There are few educators that would argue against the importance of using media and technology in the classroom. One would be hard-pressed to find a teacher who thinks reading current events articles is useless or using visual media is irrelevant.
And yet, we have made very little progress in implementing any media literacy curriculum on a national, or even statewide, level. This is partially because of a lack of funding for technological resources. Two years ago, I worked in a public school in Providence, Rhode Island. Even though it was the top school in the city, I still had to wait my turn to use a ten-year-old projector in my classroom. And when I showed my tenth graders a film clip and asked them to think about it, they were taken aback. No one had ever asked them to do that before.
A year after that, I did a stint at a Brooklyn charter school. The scene there was completely different. Each teacher had their own new laptop and projector, among other ed tech gadgets I never even learned to use. However, in the classes I observed, the teachers rarely used the projector for anything but to enlarge a worksheet or show a traditional Powerpoint presentation. This was not the visionary media education that I had heard about.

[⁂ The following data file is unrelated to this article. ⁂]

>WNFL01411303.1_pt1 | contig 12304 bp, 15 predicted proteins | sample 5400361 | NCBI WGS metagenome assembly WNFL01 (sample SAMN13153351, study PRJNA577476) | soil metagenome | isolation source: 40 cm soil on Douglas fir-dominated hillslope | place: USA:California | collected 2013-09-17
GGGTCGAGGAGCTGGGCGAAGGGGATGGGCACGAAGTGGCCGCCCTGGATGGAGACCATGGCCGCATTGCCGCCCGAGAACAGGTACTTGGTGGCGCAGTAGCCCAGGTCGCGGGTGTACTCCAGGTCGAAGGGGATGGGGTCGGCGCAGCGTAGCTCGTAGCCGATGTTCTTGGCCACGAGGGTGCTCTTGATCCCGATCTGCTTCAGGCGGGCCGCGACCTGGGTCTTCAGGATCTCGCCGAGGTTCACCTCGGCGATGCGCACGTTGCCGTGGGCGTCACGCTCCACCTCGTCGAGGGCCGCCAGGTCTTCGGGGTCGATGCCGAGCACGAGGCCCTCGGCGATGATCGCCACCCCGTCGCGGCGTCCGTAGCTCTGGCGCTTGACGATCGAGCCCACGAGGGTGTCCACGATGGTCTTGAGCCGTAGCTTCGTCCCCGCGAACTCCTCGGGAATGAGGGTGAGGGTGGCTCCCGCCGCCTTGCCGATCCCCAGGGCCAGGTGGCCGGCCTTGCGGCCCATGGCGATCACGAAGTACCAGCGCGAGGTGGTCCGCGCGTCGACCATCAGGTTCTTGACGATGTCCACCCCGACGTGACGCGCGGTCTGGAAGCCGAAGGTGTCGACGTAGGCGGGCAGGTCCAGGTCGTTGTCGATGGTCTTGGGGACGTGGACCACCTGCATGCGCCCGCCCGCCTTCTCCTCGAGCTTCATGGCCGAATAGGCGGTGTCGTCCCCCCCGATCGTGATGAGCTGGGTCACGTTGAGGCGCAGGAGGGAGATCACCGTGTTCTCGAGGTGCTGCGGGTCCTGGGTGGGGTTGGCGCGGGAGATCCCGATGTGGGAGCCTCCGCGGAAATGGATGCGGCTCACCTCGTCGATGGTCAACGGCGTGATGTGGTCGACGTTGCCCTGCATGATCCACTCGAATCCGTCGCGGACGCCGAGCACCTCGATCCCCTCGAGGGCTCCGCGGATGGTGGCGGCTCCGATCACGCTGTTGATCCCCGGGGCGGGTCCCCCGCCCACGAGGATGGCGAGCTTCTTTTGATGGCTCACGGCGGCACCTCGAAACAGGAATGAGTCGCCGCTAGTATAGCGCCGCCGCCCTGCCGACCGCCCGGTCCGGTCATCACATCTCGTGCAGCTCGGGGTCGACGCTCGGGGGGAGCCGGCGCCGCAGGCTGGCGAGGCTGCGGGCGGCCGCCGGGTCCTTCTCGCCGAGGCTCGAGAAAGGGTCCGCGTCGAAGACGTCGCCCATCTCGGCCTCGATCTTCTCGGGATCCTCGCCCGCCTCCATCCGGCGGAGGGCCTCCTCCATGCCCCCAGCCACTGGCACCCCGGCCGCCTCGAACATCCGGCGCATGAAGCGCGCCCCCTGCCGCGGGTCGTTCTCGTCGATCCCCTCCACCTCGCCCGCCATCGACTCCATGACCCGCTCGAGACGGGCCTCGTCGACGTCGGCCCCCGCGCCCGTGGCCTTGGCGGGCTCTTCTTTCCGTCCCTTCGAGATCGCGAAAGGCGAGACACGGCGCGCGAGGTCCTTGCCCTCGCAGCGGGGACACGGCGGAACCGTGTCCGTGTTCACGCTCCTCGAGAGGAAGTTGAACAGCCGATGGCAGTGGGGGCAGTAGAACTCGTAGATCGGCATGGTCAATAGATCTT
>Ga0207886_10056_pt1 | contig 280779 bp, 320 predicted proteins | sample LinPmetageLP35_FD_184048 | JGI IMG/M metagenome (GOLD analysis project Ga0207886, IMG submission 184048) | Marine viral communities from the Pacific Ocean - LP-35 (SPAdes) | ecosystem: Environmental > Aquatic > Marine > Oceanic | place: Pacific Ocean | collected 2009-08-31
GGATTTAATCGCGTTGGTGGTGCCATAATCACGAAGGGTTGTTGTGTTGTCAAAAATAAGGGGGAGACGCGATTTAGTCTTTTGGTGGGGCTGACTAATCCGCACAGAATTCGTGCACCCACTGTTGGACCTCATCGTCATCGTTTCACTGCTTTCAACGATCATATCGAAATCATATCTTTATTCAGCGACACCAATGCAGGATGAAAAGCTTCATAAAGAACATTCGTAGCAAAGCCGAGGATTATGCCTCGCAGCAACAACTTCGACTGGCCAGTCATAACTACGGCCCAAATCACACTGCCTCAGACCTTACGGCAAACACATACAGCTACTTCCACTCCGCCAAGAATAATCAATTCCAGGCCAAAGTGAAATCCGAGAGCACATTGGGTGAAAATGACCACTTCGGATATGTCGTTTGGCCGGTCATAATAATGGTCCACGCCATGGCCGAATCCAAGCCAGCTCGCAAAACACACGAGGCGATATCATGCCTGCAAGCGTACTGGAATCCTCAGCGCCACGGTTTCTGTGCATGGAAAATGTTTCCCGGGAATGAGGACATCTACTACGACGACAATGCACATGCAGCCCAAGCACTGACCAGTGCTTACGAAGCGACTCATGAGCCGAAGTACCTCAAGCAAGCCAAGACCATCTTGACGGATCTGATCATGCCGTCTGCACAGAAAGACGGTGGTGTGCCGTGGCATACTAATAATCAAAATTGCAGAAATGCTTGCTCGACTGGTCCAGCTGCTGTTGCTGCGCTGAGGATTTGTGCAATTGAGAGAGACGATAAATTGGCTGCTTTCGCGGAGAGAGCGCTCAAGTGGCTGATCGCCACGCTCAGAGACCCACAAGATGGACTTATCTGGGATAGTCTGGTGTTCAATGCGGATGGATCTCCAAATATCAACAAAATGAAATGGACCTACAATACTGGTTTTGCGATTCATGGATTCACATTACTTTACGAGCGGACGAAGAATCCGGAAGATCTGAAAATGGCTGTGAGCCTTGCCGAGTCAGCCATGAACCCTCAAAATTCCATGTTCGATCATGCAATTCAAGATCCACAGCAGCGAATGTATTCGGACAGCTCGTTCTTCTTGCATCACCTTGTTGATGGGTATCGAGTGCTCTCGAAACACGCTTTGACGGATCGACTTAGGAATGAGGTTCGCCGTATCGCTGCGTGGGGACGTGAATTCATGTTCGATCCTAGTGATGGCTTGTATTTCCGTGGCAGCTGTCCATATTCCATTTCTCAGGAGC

This made me wonder: why it so hard to make real strides in the world of media literacy?
Many suggest some educators are so far behind the times that the learning curve is too steep -- teachers are far too set in their old ways to do anything truly 'modern.' Others argue that some teachers think visual media and technology water down valuable content.
Although these are factors in certain schools, I tend to disagree with these generalizations. Most teachers want to do cool activities with their students, and many schools are getting the funding to deck classrooms out with everything a teacher could need. The problem is not with the teachers, but with the very definition of 'media literacy' itself. What is it, really? Can we swap the term out with 'digital learning' or 'ed tech' or 'culturally relevant education'? If so, all these terms are essentially meaningless. A student learning how to use an iPad in the classroom is not the same as a student asking critical questions of the messages in television. One is about using the media; the other is about analyzing it. These skills are as different as reading and writing.
Before we can take any steps toward a national media curriculum (like the UK has had for a long time), we need to come to a consensus about the meaning of these words. If the average American can easily articulate the difference between reading and writing, he should also be able to quickly explain why we need media in the classroom. Only then can our students get the forward-thinking education that they deserve.
Originally published here.